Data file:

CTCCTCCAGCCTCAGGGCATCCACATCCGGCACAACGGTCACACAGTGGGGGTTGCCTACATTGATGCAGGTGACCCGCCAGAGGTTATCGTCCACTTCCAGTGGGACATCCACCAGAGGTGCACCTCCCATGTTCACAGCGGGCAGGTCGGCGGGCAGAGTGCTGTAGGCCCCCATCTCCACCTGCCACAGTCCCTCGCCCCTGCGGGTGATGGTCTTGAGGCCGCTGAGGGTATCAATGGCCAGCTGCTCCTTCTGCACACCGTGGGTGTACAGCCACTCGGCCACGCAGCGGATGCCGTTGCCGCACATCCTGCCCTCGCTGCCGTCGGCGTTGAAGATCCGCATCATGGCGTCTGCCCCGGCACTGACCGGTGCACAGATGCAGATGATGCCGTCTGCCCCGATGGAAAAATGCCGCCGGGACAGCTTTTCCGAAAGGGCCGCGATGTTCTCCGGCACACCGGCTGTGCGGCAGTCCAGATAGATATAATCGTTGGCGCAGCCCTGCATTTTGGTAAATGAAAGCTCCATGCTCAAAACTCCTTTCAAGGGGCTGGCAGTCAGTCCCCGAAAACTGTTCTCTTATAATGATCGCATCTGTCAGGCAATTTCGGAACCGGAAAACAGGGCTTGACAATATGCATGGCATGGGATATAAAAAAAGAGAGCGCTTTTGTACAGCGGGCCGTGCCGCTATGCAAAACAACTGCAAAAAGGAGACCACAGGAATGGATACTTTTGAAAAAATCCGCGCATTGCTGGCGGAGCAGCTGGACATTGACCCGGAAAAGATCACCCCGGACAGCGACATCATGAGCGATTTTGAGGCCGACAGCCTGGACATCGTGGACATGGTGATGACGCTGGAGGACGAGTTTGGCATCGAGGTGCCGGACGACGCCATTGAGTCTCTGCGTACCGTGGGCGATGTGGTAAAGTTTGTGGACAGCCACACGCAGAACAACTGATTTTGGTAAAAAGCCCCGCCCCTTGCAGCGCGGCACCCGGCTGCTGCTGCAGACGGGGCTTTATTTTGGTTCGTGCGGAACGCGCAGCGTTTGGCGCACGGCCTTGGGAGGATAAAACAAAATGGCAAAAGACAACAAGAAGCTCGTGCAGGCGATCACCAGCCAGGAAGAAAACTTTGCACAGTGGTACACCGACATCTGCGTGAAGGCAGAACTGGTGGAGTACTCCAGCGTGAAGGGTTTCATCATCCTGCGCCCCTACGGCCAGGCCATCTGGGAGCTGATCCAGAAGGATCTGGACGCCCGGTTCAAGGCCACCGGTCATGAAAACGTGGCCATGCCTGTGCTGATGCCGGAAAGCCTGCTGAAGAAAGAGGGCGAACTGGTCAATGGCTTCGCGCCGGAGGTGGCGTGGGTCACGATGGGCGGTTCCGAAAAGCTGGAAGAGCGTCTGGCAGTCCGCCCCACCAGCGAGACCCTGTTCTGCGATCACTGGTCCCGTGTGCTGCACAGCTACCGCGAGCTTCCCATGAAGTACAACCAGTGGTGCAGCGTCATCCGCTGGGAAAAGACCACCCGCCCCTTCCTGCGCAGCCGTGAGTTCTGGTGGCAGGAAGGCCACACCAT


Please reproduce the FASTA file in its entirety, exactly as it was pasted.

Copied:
CTCCTCCAGCCTCAGGGCATCCACATCCGGCACAACGGTCACACAGTGGGGGTTGCCTACATTGATGCAGGTGACCCGCCAGAGGTTATCGTCCACTTCCAGTGGGACATCCACCAGAGGTGCACCTCCCATGTTCACAGCGGGCAGGTCGGCGGGCAGAGTGCTGTAGGCCCCCATCTCCACCTGCCACAGTCCCTCGCCCCTGCGGGTGATGGTCTTGAGGCCGCTGAGGGTATCAATGGCCAGCTGCTCCTTCTGCACACCGTGGGTGTACAGCCACTCGGCCACGCAGCGGATGCCGTTGCCGCACATCCTGCCCTCGCTGCCGTCGGCGTTGAAGATCCGCATCATGGCGTCTGCCCCGGCACTGACCGGTGCACAGATGCAGATGATGCCGTCTGCCCCGATGGAAAAATGCCGCCGGGACAGCTTTTCCGAAAGGGCCGCGATGTTCTCCGGCACACCGGCTGTGCGGCAGTCCAGATAGATATAATCGTTGGCGCAGCCCTGCATTTTGGTAAATGAAAGCTCCATGCTCAAAACTCCTTTCAAGGGGCTGGCAGTCAGTCCCCGAAAACTGTTCTCTTATAATGATCGCATCTGTCAGGCAATTTCGGAACCGGAAAACAGGGCTTGACAATATGCATGGCATGGGATATAAAAAAAGAGAGCGCTTTTGTACAGCGGGCCGTGCCGCTATGCAAAACAACTGCAAAAAGGAGACCACAGGAATGGATACTTTTGAAAAAATCCGCGCATTGCTGGCGGAGCAGCTGGACATTGACCCGGAAAAGATCACCCCGGACAGCGACATCATGAGCGATTTTGAGGCCGACAGCCTGGACATCGTGGACATGGTGATGACGCTGGAGGACGAGTTTGGCATCGAGGTGCCGGACGACGCCATTGAGTCTCTGCGTACCGTGGGCGATGTGGTAAAGTTTGTGGACAGCCACACGCAGAACAACTGATTTTGGTAAAAAGCCCCGCCCCTTGCAGCGCGGCACCCGGCTGCTGCTGCAGACGGGGCTTTATTTTGGTTCGTGCGGAACGCGCAGCGTTTGGCGCACGGCCTTGGGAGGATAAAACAAAATGGCAAAAGACAACAAGAAGCTCGTGCAGGCGATCACCAGCCAGGAAGAAAACTTTGCACAGTGGTACACCGACATCTGCGTGAAGGCAGAACTGGTGGAGTACTCCAGCGTGAAGGGTTTCATCATCCTGCGCCCCTACGGCCAGGCCATCTGGGAGCTGATCCAGAAGGATCTGGACGCCCGGTTCAAGGCCACCGGTCATGAAAACGTGGCCATGCCTGTGCTGATGCCGGAAAGCCTGCTGAAGAAAGAGGGCGAACTGGTCAATGGCTTCGCGCCGGAGGTGGCGTGGGTCACGATGGGCGGTTCCGAAAAGCTGGAAGAGCGTCTGGCAGTCCGCCCCACCAGCGAGACCCTGTTCTGCGATCACTGGTCCCGTGTGCTGCACAGCTACCGCGAGCTTCCCATGAAGTACAACCAGTGGTGCAGCGTCATCCGCTGGGAAAAGACCACCCGCCCCTTCCTGCGCAGCCGTGAGTTCTGGTGGCAGGAAGGCCACACCAT